At that time, my comments about the less-than-ideal state of some of our hymns and songs provoked some respondents to challenge me to name particular songs and hymns, and to give reasons for my criticisms. One even suggested I would be unable to find anything seriously wrong.

At first I put off this task, for two reasons. Firstly, it seemed best to me that in looking to reform something that we did not meditate long over our failures, but rather moved on to something helpful. Secondly, I knew that the minute I named a specific hymn or song, I was going to get responses like, “How can you say that? I’ve loved that chorus since I was a child,” or “Are you kidding me? My eight-year-old daughter loves that song,” or “Aww ... we sang that hymn at our wedding.”

Since such responses had absolutely nothing to do with the two criteria upon which I wanted us to focus — doctrinal truthfulness and musical quality — I felt it best to keep my comments focused. However, in response to the criticisms of my view, I offered to do a follow-up post a little later, doing as the objectors had asked. And this you can see I did, in “Horrific Hymnology”, recently reposted.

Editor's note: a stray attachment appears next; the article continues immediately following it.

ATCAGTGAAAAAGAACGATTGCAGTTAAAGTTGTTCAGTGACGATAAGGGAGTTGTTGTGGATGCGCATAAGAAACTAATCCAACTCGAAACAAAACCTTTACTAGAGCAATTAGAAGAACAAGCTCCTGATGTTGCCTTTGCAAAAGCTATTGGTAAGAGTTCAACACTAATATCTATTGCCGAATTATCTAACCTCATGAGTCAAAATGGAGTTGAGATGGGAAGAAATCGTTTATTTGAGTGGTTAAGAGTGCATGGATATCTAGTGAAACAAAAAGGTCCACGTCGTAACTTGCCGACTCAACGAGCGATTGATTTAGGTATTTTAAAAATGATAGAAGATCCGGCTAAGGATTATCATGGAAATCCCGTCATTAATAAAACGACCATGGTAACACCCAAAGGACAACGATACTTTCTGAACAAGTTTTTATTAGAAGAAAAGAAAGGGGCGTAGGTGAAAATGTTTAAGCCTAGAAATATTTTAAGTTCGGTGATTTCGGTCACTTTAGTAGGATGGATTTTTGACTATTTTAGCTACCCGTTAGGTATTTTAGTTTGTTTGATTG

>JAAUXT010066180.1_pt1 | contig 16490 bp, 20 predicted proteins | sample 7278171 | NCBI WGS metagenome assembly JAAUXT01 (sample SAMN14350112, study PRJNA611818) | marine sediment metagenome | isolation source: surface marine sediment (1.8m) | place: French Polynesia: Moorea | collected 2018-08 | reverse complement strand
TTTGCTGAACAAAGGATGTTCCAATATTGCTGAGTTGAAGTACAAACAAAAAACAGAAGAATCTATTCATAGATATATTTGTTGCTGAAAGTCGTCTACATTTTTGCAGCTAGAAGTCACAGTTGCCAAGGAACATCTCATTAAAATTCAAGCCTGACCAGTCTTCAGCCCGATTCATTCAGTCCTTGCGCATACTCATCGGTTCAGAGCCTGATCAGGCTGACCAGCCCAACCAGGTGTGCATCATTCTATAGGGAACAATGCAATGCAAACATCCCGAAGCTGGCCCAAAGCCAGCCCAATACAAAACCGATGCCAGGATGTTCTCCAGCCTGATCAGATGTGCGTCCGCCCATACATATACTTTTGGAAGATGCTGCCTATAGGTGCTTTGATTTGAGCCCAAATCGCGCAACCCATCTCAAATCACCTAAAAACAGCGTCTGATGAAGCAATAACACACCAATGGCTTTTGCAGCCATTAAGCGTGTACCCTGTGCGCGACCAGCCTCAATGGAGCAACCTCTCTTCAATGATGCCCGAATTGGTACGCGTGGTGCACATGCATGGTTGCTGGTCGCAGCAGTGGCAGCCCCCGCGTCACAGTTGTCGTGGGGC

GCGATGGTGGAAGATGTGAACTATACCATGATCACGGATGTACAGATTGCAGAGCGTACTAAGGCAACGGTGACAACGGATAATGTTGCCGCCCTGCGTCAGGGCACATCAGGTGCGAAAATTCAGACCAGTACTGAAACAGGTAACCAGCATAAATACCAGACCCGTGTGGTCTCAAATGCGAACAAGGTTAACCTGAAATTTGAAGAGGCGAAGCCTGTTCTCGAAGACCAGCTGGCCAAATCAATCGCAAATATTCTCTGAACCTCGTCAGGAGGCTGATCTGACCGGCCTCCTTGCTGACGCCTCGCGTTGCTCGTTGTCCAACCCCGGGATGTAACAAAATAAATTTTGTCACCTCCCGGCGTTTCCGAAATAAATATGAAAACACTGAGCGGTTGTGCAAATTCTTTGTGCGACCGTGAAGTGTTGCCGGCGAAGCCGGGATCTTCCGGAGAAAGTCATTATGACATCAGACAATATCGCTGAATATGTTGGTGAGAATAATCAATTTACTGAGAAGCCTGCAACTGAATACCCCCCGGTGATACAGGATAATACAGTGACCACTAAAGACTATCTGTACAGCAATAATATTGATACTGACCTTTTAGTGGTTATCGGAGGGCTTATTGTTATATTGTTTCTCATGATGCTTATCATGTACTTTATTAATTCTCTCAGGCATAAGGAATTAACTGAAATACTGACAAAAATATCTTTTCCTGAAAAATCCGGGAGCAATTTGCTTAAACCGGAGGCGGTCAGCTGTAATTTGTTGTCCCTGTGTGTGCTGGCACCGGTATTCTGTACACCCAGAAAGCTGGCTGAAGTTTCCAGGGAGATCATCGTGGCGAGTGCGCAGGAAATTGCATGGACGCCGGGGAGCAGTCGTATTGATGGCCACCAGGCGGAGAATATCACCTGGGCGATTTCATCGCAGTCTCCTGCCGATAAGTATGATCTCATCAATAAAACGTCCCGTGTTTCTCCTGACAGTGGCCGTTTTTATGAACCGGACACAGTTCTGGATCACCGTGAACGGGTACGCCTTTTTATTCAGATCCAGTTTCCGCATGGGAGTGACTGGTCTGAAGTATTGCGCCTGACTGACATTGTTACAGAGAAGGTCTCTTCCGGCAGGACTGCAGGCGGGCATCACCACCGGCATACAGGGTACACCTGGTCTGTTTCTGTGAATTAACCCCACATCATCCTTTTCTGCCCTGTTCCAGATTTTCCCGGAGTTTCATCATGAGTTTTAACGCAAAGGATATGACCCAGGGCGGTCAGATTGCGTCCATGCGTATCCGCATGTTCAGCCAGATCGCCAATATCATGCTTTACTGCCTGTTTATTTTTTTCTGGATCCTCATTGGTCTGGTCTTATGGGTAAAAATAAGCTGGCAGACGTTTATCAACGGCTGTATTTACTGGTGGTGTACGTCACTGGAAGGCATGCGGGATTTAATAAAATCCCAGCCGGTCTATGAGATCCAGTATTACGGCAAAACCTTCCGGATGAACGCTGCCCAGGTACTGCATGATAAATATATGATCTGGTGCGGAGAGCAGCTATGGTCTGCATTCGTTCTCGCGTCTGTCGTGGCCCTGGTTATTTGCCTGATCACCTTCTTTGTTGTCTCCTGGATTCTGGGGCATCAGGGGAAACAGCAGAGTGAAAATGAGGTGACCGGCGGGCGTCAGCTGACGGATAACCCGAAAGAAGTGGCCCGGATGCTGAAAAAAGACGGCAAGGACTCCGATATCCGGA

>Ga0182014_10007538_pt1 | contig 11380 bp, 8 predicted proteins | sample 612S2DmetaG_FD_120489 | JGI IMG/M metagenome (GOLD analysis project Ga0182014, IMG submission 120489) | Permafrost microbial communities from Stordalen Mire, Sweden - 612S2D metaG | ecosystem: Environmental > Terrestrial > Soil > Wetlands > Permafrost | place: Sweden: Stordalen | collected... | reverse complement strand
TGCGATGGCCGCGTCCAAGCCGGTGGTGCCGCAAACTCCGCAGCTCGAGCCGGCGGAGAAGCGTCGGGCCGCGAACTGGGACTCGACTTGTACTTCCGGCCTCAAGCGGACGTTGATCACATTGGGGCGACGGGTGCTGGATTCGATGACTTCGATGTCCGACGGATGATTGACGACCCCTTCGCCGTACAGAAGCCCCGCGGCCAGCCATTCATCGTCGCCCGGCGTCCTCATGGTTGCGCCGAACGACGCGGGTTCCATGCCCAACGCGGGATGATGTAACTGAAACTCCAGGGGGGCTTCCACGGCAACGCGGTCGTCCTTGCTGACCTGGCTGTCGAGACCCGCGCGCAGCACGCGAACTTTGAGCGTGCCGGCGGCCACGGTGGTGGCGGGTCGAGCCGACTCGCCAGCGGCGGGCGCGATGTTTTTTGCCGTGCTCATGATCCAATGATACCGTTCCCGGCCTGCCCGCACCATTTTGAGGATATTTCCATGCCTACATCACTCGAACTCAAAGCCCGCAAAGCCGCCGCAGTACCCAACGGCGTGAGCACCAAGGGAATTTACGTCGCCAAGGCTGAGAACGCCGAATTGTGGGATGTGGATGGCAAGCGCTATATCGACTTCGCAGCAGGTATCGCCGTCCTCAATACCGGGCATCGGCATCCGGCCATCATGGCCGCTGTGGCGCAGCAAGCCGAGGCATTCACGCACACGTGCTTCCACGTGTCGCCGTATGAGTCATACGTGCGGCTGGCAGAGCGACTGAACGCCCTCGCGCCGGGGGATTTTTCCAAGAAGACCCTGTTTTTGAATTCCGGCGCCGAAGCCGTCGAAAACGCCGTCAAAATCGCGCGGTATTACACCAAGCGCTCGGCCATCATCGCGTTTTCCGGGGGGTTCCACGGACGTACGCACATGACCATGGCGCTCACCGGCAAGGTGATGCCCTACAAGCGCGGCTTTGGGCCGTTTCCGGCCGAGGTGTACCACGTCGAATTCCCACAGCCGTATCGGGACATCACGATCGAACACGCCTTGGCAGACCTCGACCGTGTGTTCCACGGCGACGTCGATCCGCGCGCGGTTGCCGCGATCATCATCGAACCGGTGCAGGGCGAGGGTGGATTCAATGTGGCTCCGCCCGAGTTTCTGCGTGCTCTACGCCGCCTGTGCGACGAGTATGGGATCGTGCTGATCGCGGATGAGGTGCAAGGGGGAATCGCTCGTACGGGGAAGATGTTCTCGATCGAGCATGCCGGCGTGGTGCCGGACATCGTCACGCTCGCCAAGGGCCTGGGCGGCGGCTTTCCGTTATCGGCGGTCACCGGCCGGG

But until Tom recently reminded me, I forgot to make good on my follow-up promise to all that. In H.H., I had promised to do a similar post on the positives of what we are doing with Christian music today. So now, here is that promise kept.

The Old Ones

Let’s start with the older stuff. Admittedly, a lot of this is dated. People don’t say “thee” and “thou” today, and some couldn’t even safely say what makes someone a “wretch” or what “meet” might mean when used as an adjective. It’s even true today that a lot of the key terms, like “glory”, “holy”, “intercessor”, “atone”, and even “sin” have lamentably been reduced to buzzwords: people understand little from such words, though they are still indispensible in Christian theology.